By the way I do not think that the existing political way of doing things in the Philippines is ‘good enough ” or the best one. The issue is how to generate productive beneficial change to a more law & rules based political system in the Philippines.

              And on this topic, I remember reading that Duterte saying he will introduce a parliamentary system. Now that would be a real change for the better..See my comment below for reasons.

              • The issue is legitimate. Personalizing it to me is an offense against blog policy. It is not your position to overlay your own biases and limited knowledge on me. I do what I do for reasons that do not have to be justified to you. Read, or don’t. Great. Comment on the issues, or don’t. Great. Moralize about the author, don’t.

    • LG says:

      Well, Bill. Not only in Asia but someplace outside, like Oz. Some PMs of some federal nations change almost as frequently as the weather. It appears to me, it’s who and how they govern, and who is governed, not the type of government, that matters.

      I am a true blooded Filipino. I remain optimistic. Some day, someone will rise, close enough to fit the required gloves, to fight the fight for the Philippines, without controversy. Federalism or not.

      • Bill In Oz says:

        Hi LG ! It’s true that here in Oz we have had a period where our beloved Prime Ministers have been changed rapidly. Howard, Rudd, Gillard, Rudd, Abbot, Turnbull..And I suspect that Turnbull might have a short time as leader too.

        However far from seeing this as a problem I see it as a virtue. Each of these persons made decisions that were Not supported by anywhere near a majority of the Australian people. So we of rid of them.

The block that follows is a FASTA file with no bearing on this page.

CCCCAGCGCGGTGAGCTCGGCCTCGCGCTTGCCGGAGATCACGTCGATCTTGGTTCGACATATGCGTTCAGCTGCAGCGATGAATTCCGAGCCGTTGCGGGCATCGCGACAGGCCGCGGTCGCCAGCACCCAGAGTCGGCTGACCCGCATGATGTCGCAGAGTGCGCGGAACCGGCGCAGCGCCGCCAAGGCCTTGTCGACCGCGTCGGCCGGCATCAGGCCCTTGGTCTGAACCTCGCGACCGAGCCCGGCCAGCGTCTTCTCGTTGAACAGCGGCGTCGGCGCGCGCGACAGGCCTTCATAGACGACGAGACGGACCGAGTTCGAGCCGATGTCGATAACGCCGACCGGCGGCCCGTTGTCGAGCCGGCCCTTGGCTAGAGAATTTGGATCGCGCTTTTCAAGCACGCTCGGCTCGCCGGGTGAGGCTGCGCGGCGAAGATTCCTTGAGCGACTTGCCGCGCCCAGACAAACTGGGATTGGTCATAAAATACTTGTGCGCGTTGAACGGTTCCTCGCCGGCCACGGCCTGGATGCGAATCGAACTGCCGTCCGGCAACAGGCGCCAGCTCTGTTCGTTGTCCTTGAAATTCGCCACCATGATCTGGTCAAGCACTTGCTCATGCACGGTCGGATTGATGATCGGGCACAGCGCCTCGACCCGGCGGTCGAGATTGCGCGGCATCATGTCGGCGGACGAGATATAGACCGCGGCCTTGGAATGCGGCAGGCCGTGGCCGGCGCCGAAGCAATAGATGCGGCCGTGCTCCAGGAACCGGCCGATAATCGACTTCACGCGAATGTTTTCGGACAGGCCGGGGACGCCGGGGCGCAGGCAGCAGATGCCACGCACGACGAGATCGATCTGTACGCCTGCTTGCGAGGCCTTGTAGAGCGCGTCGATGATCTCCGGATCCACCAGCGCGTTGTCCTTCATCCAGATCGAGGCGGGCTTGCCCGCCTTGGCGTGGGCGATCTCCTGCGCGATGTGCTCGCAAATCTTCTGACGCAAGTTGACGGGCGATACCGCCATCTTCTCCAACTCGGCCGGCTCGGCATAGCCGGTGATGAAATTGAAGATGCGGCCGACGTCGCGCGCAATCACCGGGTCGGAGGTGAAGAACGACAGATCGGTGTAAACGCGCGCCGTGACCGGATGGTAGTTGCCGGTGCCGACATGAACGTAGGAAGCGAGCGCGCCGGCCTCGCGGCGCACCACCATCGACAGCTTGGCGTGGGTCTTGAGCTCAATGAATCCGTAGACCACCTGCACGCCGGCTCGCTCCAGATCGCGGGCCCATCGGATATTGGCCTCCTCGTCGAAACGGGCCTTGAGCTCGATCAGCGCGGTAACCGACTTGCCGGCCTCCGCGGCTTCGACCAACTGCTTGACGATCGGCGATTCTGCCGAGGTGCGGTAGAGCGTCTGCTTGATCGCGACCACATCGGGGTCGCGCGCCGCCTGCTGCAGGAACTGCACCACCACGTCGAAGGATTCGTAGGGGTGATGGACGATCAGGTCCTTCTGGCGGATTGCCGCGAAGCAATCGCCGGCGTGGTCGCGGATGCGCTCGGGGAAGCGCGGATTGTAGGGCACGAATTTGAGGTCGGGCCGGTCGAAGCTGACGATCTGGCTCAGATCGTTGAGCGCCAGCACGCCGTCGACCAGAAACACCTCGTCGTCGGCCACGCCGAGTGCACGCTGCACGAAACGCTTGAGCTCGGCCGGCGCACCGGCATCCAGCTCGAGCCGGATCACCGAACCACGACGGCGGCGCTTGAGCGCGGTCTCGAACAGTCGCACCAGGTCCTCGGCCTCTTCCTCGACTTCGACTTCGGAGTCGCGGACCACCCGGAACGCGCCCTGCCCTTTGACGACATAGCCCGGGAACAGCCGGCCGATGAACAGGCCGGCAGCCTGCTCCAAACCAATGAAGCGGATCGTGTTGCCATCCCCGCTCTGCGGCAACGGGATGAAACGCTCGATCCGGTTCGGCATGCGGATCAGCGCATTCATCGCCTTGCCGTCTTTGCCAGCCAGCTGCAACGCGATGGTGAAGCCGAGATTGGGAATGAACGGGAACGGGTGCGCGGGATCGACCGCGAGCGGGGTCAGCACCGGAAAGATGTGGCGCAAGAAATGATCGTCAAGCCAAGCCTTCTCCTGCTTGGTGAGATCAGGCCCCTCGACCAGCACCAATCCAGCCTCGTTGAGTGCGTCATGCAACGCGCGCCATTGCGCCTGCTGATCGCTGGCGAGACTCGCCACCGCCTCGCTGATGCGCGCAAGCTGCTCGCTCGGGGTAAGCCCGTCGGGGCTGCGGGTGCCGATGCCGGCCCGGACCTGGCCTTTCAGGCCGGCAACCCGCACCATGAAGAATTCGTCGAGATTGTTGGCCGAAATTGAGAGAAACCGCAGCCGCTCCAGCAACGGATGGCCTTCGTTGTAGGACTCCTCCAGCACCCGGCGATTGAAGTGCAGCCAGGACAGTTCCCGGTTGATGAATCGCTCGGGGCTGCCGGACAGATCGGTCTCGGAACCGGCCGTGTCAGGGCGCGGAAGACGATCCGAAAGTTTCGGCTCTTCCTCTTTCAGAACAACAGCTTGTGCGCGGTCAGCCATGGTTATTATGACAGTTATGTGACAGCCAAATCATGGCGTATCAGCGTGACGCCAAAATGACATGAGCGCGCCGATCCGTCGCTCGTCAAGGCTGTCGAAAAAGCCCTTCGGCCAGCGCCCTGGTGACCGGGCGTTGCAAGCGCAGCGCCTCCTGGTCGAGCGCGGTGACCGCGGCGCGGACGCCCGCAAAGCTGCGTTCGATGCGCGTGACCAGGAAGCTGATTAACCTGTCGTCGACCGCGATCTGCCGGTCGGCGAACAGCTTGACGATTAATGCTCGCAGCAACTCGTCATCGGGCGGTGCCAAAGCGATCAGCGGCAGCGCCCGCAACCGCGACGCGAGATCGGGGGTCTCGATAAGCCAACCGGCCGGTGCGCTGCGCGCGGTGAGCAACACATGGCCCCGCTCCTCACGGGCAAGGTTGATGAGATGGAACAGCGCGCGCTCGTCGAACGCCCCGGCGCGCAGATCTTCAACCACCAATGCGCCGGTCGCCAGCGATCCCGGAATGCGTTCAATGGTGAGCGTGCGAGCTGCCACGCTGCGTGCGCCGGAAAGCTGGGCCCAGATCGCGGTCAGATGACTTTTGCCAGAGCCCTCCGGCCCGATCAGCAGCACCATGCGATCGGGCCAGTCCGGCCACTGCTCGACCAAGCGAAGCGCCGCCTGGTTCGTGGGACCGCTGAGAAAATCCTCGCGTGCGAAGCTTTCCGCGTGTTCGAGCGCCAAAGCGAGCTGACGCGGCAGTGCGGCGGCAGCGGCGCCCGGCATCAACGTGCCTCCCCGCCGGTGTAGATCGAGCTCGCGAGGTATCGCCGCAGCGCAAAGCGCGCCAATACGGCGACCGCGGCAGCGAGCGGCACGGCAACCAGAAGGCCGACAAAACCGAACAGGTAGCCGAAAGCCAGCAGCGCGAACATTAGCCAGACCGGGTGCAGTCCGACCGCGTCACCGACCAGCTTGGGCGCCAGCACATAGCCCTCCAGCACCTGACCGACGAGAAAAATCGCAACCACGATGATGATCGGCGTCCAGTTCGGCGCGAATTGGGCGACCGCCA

We entrust our governments to govern for us. When they don’t do that ( for whatever reason) we put the boot up their bums.

        I disagree with you when you say ” It’s who and how they govern, and who is governed, not the type of government, that matters” Practically speaking it’s far easier to get rid of PM than a President.

        In a parliamentary democracy the PM stays PM while he has the support of a majority of the House of Representatives. Here Reps get feedback from voters in their areas all the time via the media and via direct feedback to their offices in their electorates. If a PM is on the nose with the public ( as Turnbull is right now after only a year in the job ), the government members start to lose confidence in the PM & think about their own futures and how to stop a ‘catastrophe”. A change of leader is one way of ding this quickly. It can be all over in 2-3 days !